As someone who likes Ralph Snart, I would have appreciated that.

§ February 12th, 2024 § Filed under publishing § 12 Comments

I’ve written before about my nostalgic perusal of the magazine racks whilst shopping at the grocery store. I still do it, every Sunday evening (my usual hunting-and-gathering time) though the selection doesn’t change a whole lot between visits, and usually it’s only publications like this:

I mean, no offense to anyone out there into coloring cat farts, ready to frame, and I know there must be a few of you since this is Volume Freakin’ Eleven, but I just don’t swing that way, friends.

But every once in a while I spot something that at least gets me to pick it up and flip through it as I decide whether or not to take it home, like some Lord of the Rings mag that’s been on the rack there for a while. But this past Sunday I spotted this (one of the two copies left, so I’m presuming it must have sold at least a few copies) and had to get it:

At last, I have the Ultimate Guide. Sorry Scott McCloud, this is what will finally help me understand comics.

Okay, I make fun, but I honestly haven’t done much more than skim through it so far and it looks…you know, at least surface level sufficient in covering comic book history. It’s certainly not going to be so granular as to explain why Bob Kane sucks or how come the whole “Quack-Fu” thing in the Howard the Duck comic was a multi-layered parody/social commentary versus just another duck pun in the film, but for someone just dipping their toes in, it may whet their appetite.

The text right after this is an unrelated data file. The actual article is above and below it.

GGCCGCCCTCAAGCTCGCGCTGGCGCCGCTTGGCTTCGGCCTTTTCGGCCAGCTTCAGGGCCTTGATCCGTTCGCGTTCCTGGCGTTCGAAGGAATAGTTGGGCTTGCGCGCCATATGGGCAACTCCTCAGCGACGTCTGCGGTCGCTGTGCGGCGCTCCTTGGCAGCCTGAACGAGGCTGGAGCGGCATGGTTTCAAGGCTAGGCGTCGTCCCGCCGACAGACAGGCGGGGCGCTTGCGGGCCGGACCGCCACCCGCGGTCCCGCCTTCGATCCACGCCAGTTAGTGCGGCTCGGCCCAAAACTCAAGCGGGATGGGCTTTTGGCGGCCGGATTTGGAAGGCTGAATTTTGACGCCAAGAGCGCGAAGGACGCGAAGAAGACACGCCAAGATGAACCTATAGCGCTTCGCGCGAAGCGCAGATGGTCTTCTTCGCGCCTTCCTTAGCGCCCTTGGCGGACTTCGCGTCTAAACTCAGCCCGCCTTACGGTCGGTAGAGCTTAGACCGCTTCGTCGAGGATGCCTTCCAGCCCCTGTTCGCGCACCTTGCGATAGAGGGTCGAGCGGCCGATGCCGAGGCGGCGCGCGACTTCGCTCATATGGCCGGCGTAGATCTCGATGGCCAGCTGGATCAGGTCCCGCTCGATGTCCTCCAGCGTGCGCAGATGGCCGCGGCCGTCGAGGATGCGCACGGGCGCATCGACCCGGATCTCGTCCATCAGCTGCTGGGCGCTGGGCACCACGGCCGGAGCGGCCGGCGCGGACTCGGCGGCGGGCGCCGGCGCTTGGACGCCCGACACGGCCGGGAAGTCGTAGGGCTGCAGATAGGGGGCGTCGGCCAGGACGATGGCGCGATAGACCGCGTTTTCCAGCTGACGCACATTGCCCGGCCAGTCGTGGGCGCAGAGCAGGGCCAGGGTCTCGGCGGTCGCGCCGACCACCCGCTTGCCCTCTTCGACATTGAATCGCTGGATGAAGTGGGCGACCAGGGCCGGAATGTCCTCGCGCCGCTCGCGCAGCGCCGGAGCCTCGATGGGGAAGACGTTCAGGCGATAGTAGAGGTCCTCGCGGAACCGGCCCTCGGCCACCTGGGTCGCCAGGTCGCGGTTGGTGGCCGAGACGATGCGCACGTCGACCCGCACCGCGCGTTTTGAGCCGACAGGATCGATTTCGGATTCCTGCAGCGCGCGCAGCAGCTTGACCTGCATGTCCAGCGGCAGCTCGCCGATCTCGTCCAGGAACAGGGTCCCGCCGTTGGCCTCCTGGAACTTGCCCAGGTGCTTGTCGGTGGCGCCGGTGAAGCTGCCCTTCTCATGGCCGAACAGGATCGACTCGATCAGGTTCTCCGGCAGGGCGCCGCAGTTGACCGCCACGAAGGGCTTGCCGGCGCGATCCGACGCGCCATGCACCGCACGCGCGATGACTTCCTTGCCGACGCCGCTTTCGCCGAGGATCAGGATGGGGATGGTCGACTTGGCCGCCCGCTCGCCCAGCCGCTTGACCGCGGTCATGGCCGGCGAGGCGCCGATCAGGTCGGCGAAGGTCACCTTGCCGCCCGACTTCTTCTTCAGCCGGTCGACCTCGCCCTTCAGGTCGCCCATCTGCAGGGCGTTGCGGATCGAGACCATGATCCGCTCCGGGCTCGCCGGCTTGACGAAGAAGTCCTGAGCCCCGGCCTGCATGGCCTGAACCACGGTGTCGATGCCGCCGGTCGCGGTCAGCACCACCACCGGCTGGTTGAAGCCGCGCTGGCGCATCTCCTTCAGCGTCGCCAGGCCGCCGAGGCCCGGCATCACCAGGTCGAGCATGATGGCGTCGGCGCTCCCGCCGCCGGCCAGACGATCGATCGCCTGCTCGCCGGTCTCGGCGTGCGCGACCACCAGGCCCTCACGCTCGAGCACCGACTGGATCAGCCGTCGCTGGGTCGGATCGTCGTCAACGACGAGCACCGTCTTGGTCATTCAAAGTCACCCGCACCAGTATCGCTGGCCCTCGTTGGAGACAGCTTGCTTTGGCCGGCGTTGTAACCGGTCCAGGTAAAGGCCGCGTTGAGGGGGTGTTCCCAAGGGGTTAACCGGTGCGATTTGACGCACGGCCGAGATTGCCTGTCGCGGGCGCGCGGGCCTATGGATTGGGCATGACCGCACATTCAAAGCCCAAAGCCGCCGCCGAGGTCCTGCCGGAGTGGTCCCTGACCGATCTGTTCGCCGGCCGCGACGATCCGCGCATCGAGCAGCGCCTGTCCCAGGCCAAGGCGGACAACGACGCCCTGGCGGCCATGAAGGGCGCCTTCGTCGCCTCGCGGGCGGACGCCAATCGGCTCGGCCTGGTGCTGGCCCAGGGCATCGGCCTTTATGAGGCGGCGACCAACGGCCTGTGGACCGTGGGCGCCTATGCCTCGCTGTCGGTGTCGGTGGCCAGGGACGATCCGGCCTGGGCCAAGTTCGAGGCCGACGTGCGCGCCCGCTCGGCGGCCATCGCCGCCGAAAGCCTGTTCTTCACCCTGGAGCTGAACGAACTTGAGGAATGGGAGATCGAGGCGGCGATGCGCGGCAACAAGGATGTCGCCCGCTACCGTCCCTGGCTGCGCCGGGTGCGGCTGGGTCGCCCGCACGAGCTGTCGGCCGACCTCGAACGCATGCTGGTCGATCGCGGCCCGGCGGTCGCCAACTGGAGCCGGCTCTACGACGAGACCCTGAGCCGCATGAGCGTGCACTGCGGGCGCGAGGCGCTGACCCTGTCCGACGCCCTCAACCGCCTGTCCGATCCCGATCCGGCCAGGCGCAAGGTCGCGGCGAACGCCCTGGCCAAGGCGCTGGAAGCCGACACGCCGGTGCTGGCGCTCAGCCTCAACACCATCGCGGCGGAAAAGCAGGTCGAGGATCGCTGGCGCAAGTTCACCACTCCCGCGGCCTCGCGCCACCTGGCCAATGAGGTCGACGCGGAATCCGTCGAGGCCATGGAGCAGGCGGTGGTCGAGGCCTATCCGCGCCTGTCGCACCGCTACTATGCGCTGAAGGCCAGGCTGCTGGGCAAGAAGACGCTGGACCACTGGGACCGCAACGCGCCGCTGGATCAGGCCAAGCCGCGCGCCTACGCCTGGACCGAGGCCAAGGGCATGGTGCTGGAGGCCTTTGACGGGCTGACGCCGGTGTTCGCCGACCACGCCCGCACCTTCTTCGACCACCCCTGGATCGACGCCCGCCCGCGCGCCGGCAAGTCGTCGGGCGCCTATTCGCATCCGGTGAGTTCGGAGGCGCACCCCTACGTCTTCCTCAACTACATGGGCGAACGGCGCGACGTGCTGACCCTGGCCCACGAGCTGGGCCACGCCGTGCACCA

The tiny heading at the top of the cover reads “Hollywood Spotlight,” a brand name that’s also brought you similar mags about the Transformers and the A-Team and various Marvel movies, so that’s the impetus for this publication. It’s for the reader who’s seen the superhero films and maybe wants to learn more about the source material, which, you know, isn’t a bad thing. The timing maybe is a little bad, given the superhero movie market is, if not dying, then at least stumbling around a bit coughing blood spittle into its hands (I mean, we’ll see how Deadpool & Wolverine does), but there’s always someone discovering these characters via the films that do exist and this mag might make a good primer.

That said, like I noted above I haven’t read it yet. The Golden Age and the Silver Age of comics each get about three or four pages apiece, I see an article about horror comics and Wertham’s Seduction of the Innocent and the Comics Code, a thing about event comics like Crisis on Infinite Earths and Secret Wars, and so on. The focus is of course on Marvel and DC (with a handful of movie stills to remind us of the final evolved form of comic books, natch), though there a feature on indie comics, a sidebar about Maus, and, well, back to DC with Watchmen and Dark Knight. Can’t wait to read what they say about Alan Moore.

Hey, here’s a bit about Gail Simone and “Women in Refrigerators” which is not something I expected in here. And of particular interest to me is this article about the ’90s market crash, ooh yeah feed that into my eyeballs. “Origin of Image Comics” is in here too, which I always said was “Marvel artists leave Marvel to create their own Marvel,” but it looks like this article goes a little deeper into that.